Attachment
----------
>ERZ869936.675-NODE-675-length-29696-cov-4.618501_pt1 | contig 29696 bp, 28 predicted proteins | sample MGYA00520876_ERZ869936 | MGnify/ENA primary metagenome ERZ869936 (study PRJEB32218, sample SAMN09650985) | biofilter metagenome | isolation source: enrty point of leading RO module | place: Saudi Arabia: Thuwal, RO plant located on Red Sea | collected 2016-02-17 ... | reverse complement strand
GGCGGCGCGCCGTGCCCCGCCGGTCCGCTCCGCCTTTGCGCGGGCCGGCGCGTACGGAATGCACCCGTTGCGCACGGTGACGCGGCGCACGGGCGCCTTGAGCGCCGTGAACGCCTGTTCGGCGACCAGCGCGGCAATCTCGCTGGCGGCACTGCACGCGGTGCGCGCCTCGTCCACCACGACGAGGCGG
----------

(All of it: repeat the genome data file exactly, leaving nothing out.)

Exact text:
>ERZ869936.675-NODE-675-length-29696-cov-4.618501_pt1 | contig 29696 bp, 28 predicted proteins | sample MGYA00520876_ERZ869936 | MGnify/ENA primary metagenome ERZ869936 (study PRJEB32218, sample SAMN09650985) | biofilter metagenome | isolation source: enrty point of leading RO module | place: Saudi Arabia: Thuwal, RO plant located on Red Sea | collected 2016-02-17 ... | reverse complement strand
GGCGGCGCGCCGTGCCCCGCCGGTCCGCTCCGCCTTTGCGCGGGCCGGCGCGTACGGAATGCACCCGTTGCGCACGGTGACGCGGCGCACGGGCGCCTTGAGCGCCGTGAACGCCTGTTCGGCGACCAGCGCGGCAATCTCGCTGGCGGCACTGCACGCGGTGCGCGCCTCGTCCACCACGACGAGGCGG